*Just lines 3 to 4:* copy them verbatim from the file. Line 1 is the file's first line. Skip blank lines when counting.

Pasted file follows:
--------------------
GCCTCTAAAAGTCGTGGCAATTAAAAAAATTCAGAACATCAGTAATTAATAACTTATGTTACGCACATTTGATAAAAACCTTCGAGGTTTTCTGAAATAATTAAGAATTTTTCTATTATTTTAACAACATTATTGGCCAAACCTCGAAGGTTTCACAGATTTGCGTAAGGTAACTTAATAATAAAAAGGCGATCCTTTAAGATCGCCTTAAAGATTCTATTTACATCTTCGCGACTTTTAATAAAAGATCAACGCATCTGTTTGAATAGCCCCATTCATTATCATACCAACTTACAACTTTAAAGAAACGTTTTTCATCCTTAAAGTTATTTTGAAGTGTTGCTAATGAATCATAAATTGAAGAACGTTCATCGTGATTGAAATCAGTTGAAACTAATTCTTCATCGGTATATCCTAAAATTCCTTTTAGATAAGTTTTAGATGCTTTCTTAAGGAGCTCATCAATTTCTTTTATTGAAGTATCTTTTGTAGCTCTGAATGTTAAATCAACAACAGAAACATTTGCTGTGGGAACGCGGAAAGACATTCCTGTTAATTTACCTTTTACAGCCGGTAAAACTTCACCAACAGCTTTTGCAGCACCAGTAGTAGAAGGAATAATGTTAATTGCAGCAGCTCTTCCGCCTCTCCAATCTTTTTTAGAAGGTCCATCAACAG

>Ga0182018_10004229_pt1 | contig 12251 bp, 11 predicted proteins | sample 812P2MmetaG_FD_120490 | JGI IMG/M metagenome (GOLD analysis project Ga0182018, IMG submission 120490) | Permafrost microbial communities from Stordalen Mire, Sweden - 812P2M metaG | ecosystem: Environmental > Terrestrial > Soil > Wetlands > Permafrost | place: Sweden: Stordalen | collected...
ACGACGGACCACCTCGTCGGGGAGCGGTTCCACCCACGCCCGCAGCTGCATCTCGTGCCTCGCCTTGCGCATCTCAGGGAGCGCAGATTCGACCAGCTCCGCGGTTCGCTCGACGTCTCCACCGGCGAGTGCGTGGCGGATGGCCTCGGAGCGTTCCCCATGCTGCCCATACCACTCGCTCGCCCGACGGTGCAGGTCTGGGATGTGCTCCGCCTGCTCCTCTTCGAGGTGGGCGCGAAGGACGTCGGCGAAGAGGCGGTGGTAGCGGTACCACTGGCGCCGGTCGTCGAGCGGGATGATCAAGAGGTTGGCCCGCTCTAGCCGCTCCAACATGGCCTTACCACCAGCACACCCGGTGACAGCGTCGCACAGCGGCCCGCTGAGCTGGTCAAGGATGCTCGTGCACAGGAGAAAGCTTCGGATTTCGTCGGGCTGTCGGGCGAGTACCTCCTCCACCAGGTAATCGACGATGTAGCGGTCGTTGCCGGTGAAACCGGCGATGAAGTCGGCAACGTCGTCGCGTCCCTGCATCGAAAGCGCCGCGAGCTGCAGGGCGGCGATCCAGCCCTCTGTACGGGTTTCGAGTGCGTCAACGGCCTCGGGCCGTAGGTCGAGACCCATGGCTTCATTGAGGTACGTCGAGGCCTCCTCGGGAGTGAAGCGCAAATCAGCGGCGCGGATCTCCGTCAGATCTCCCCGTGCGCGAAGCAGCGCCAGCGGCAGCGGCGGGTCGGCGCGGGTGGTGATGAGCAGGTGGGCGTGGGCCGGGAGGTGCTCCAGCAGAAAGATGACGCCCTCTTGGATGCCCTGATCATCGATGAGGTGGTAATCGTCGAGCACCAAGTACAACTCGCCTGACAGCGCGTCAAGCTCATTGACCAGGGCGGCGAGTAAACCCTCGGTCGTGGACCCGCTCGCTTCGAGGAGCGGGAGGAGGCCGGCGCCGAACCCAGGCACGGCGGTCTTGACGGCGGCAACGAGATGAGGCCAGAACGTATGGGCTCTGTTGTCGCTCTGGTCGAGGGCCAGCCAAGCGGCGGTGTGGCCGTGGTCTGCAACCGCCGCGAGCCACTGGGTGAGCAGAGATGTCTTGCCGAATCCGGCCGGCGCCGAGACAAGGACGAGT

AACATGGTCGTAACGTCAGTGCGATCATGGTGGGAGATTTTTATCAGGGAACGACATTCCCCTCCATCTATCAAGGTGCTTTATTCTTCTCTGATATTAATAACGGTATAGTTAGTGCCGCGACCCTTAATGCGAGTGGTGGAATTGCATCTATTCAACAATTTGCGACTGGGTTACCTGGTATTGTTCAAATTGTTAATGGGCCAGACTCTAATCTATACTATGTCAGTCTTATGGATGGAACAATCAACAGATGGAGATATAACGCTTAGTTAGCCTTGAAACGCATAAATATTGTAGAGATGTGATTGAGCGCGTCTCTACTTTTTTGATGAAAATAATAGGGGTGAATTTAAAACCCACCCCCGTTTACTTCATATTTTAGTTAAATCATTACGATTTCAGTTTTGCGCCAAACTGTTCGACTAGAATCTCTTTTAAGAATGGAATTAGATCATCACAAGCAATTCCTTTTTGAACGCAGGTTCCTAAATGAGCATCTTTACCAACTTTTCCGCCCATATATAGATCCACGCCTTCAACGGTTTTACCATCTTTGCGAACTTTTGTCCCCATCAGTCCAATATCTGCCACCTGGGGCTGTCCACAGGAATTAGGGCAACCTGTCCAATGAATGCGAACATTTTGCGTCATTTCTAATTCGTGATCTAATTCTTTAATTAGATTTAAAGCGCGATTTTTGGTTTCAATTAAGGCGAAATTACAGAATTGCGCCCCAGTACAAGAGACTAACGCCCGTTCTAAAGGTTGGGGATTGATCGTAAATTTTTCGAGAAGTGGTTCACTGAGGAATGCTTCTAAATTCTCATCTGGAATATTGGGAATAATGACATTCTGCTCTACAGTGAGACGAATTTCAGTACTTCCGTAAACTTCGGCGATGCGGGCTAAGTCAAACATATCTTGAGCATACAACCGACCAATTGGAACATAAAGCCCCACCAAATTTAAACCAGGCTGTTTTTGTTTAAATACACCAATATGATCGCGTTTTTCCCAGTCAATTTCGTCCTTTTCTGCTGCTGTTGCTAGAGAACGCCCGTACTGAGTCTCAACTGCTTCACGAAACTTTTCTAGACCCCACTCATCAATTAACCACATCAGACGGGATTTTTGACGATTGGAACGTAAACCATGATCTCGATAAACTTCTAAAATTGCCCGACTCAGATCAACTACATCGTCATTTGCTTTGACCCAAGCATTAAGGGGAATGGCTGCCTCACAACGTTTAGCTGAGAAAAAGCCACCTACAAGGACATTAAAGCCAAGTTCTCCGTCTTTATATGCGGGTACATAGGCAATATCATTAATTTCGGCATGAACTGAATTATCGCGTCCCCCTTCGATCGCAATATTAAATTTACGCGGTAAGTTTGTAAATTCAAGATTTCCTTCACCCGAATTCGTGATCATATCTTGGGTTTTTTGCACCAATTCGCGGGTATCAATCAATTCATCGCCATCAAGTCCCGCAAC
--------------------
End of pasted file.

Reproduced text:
ACGACGGACCACCTCGTCGGGGAGCGGTTCCACCCACGCCCGCAGCTGCATCTCGTGCCTCGCCTTGCGCATCTCAGGGAGCGCAGATTCGACCAGCTCCGCGGTTCGCTCGACGTCTCCACCGGCGAGTGCGTGGCGGATGGCCTCGGAGCGTTCCCCATGCTGCCCATACCACTCGCTCGCCCGACGGTGCAGGTCTGGGATGTGCTCCGCCTGCTCCTCTTCGAGGTGGGCGCGAAGGACGTCGGCGAAGAGGCGGTGGTAGCGGTACCACTGGCGCCGGTCGTCGAGCGGGATGATCAAGAGGTTGGCCCGCTCTAGCCGCTCCAACATGGCCTTACCACCAGCACACCCGGTGACAGCGTCGCACAGCGGCCCGCTGAGCTGGTCAAGGATGCTCGTGCACAGGAGAAAGCTTCGGATTTCGTCGGGCTGTCGGGCGAGTACCTCCTCCACCAGGTAATCGACGATGTAGCGGTCGTTGCCGGTGAAACCGGCGATGAAGTCGGCAACGTCGTCGCGTCCCTGCATCGAAAGCGCCGCGAGCTGCAGGGCGGCGATCCAGCCCTCTGTACGGGTTTCGAGTGCGTCAACGGCCTCGGGCCGTAGGTCGAGACCCATGGCTTCATTGAGGTACGTCGAGGCCTCCTCGGGAGTGAAGCGCAAATCAGCGGCGCGGATCTCCGTCAGATCTCCCCGTGCGCGAAGCAGCGCCAGCGGCAGCGGCGGGTCGGCGCGGGTGGTGATGAGCAGGTGGGCGTGGGCCGGGAGGTGCTCCAGCAGAAAGATGACGCCCTCTTGGATGCCCTGATCATCGATGAGGTGGTAATCGTCGAGCACCAAGTACAACTCGCCTGACAGCGCGTCAAGCTCATTGACCAGGGCGGCGAGTAAACCCTCGGTCGTGGACCCGCTCGCTTCGAGGAGCGGGAGGAGGCCGGCGCCGAACCCAGGCACGGCGGTCTTGACGGCGGCAACGAGATGAGGCCAGAACGTATGGGCTCTGTTGTCGCTCTGGTCGAGGGCCAGCCAAGCGGCGGTGTGGCCGTGGTCTGCAACCGCCGCGAGCCACTGGGTGAGCAGAGATGTCTTGCCGAATCCGGCCGGCGCCGAGACAAGGACGAGT

AACATGGTCGTAACGTCAGTGCGATCATGGTGGGAGATTTTTATCAGGGAACGACATTCCCCTCCATCTATCAAGGTGCTTTATTCTTCTCTGATATTAATAACGGTATAGTTAGTGCCGCGACCCTTAATGCGAGTGGTGGAATTGCATCTATTCAACAATTTGCGACTGGGTTACCTGGTATTGTTCAAATTGTTAATGGGCCAGACTCTAATCTATACTATGTCAGTCTTATGGATGGAACAATCAACAGATGGAGATATAACGCTTAGTTAGCCTTGAAACGCATAAATATTGTAGAGATGTGATTGAGCGCGTCTCTACTTTTTTGATGAAAATAATAGGGGTGAATTTAAAACCCACCCCCGTTTACTTCATATTTTAGTTAAATCATTACGATTTCAGTTTTGCGCCAAACTGTTCGACTAGAATCTCTTTTAAGAATGGAATTAGATCATCACAAGCAATTCCTTTTTGAACGCAGGTTCCTAAATGAGCATCTTTACCAACTTTTCCGCCCATATATAGATCCACGCCTTCAACGGTTTTACCATCTTTGCGAACTTTTGTCCCCATCAGTCCAATATCTGCCACCTGGGGCTGTCCACAGGAATTAGGGCAACCTGTCCAATGAATGCGAACATTTTGCGTCATTTCTAATTCGTGATCTAATTCTTTAATTAGATTTAAAGCGCGATTTTTGGTTTCAATTAAGGCGAAATTACAGAATTGCGCCCCAGTACAAGAGACTAACGCCCGTTCTAAAGGTTGGGGATTGATCGTAAATTTTTCGAGAAGTGGTTCACTGAGGAATGCTTCTAAATTCTCATCTGGAATATTGGGAATAATGACATTCTGCTCTACAGTGAGACGAATTTCAGTACTTCCGTAAACTTCGGCGATGCGGGCTAAGTCAAACATATCTTGAGCATACAACCGACCAATTGGAACATAAAGCCCCACCAAATTTAAACCAGGCTGTTTTTGTTTAAATACACCAATATGATCGCGTTTTTCCCAGTCAATTTCGTCCTTTTCTGCTGCTGTTGCTAGAGAACGCCCGTACTGAGTCTCAACTGCTTCACGAAACTTTTCTAGACCCCACTCATCAATTAACCACATCAGACGGGATTTTTGACGATTGGAACGTAAACCATGATCTCGATAAACTTCTAAAATTGCCCGACTCAGATCAACTACATCGTCATTTGCTTTGACCCAAGCATTAAGGGGAATGGCTGCCTCACAACGTTTAGCTGAGAAAAAGCCACCTACAAGGACATTAAAGCCAAGTTCTCCGTCTTTATATGCGGGTACATAGGCAATATCATTAATTTCGGCATGAACTGAATTATCGCGTCCCCCTTCGATCGCAATATTAAATTTACGCGGTAAGTTTGTAAATTCAAGATTTCCTTCACCCGAATTCGTGATCATATCTTGGGTTTTTTGCACCAATTCGCGGGTATCAATCAATTCATCGCCATCAAGTCCCGCAAC